Author : Keyes, Sarah

A Beginner’s Guide to Clinical Trials

Sarah Keyes; Philippa Hawley

Canadian Journal of Medicine, 2022, Volume 4, Issue 1, Pages 4-12
DOI: 10.33844/cjm.2022.60615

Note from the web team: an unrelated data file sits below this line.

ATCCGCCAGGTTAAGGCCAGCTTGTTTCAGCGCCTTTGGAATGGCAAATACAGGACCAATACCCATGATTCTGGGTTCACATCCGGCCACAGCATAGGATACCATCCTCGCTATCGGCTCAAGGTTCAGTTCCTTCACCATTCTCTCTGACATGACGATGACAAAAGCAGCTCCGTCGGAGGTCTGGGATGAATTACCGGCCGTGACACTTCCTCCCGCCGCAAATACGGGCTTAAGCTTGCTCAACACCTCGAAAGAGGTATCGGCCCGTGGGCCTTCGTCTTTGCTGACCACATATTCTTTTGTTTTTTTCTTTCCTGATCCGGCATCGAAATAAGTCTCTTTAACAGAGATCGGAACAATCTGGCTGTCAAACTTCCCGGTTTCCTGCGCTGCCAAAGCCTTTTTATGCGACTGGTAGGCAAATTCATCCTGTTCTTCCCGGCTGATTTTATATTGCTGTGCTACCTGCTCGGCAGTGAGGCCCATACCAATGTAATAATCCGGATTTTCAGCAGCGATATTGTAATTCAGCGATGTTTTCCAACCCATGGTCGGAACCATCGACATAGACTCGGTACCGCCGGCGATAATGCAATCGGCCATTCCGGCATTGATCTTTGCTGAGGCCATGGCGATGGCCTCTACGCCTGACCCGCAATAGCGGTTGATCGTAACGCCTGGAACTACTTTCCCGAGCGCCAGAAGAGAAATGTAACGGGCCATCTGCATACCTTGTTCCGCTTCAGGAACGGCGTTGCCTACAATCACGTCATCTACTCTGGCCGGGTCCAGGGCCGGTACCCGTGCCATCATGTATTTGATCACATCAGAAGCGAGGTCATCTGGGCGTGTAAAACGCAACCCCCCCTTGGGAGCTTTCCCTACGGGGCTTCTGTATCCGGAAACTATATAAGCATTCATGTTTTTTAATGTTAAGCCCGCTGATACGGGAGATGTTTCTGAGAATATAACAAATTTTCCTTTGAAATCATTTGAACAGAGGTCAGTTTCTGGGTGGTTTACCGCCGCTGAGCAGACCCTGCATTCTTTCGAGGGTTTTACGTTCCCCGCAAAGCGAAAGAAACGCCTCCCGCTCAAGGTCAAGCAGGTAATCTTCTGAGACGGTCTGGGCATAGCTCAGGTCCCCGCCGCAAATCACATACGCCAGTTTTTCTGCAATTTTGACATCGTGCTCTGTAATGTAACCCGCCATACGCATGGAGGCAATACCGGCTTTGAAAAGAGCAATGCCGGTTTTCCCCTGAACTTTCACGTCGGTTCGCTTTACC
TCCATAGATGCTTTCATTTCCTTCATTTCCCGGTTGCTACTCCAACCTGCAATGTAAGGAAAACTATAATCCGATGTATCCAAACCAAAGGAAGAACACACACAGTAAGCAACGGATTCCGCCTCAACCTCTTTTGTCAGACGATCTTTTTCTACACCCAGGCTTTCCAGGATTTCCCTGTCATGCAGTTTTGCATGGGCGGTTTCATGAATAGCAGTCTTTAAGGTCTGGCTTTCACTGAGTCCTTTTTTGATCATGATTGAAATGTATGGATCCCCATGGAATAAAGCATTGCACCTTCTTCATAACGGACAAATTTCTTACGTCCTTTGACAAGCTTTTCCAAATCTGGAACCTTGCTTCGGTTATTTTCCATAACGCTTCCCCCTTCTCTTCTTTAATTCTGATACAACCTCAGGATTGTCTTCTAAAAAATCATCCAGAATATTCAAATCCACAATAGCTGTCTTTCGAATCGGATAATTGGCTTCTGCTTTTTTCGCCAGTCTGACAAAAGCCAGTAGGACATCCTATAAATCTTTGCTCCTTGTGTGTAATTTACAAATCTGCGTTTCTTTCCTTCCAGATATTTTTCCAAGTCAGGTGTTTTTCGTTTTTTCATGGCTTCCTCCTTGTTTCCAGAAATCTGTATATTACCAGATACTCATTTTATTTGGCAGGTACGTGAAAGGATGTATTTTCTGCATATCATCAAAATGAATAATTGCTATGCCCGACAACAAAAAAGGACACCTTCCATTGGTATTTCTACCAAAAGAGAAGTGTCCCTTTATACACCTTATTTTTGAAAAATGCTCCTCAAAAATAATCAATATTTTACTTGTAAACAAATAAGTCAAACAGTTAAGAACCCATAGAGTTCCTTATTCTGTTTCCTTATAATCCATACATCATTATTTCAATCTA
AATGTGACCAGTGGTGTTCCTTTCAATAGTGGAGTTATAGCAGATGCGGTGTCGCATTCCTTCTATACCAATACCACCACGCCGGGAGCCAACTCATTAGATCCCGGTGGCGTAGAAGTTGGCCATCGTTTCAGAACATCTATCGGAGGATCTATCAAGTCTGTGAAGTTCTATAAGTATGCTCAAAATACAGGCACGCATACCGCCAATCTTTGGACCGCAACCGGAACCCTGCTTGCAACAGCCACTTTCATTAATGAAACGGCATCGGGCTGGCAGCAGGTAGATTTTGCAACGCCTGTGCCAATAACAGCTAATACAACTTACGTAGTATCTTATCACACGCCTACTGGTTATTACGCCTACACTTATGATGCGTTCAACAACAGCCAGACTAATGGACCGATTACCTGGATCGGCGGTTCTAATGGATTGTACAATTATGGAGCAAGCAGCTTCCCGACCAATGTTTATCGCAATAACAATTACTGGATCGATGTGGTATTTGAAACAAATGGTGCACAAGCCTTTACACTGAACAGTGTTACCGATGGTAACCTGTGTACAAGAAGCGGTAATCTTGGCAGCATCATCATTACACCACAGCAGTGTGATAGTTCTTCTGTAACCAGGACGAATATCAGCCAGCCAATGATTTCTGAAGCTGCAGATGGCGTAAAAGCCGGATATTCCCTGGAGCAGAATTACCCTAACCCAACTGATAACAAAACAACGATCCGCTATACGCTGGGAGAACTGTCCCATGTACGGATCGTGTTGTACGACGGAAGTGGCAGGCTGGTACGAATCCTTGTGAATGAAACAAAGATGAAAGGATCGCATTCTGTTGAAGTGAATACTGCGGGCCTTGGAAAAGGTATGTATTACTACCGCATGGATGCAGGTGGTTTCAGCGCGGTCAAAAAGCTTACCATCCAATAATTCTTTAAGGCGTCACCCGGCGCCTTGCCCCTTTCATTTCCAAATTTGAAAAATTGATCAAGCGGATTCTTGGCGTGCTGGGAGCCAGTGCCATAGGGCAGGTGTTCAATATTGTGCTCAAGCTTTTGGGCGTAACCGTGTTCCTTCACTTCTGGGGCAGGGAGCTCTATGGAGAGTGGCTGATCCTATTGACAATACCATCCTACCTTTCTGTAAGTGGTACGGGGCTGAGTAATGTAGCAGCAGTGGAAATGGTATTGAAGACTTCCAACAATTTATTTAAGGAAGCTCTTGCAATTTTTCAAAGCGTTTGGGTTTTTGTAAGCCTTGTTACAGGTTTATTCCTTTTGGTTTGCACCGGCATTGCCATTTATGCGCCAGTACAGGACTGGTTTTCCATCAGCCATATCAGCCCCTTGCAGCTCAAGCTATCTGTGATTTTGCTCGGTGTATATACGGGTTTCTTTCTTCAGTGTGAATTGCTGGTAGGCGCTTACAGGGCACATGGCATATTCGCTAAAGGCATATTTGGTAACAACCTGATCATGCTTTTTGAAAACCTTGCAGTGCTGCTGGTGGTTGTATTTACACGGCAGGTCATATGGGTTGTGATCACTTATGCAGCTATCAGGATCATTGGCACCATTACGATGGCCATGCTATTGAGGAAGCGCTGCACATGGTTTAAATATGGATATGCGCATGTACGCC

Evidence-based medicine rests upon the pillars of scientific evidence, clinical expertise, and patient values. Evidence comes from various avenues including clinical trials; a branch of experimental research studying interventions in human participants. Clinical trials evaluate the safety and efficacy of interventions, including medications, devices, and procedures that are administered according to a detailed plan. A control group such as no-treatment, placebo, or standard-of-care is used for comparison. A clinical trial determines whether one intervention is better, worse, or no different than another in the specific context and demographics of enrolled participants. Safety and efficacy are established by measuring clinically significant outcomes. Ultimately, the goals of clinical research are to advance medical knowledge and improve patient care through the development of preventative measures, diagnostic and screening tools, treatments, and supportive care. In the rapidly evolving landscape of medical literature, clinicians increasingly consult clinical trials to guide their practice. As such, medical students and trainees stand to benefit from developing a strong understanding of research design and logistics during their training. This article presents a general overview of key elements and practical considerations in clinical trials.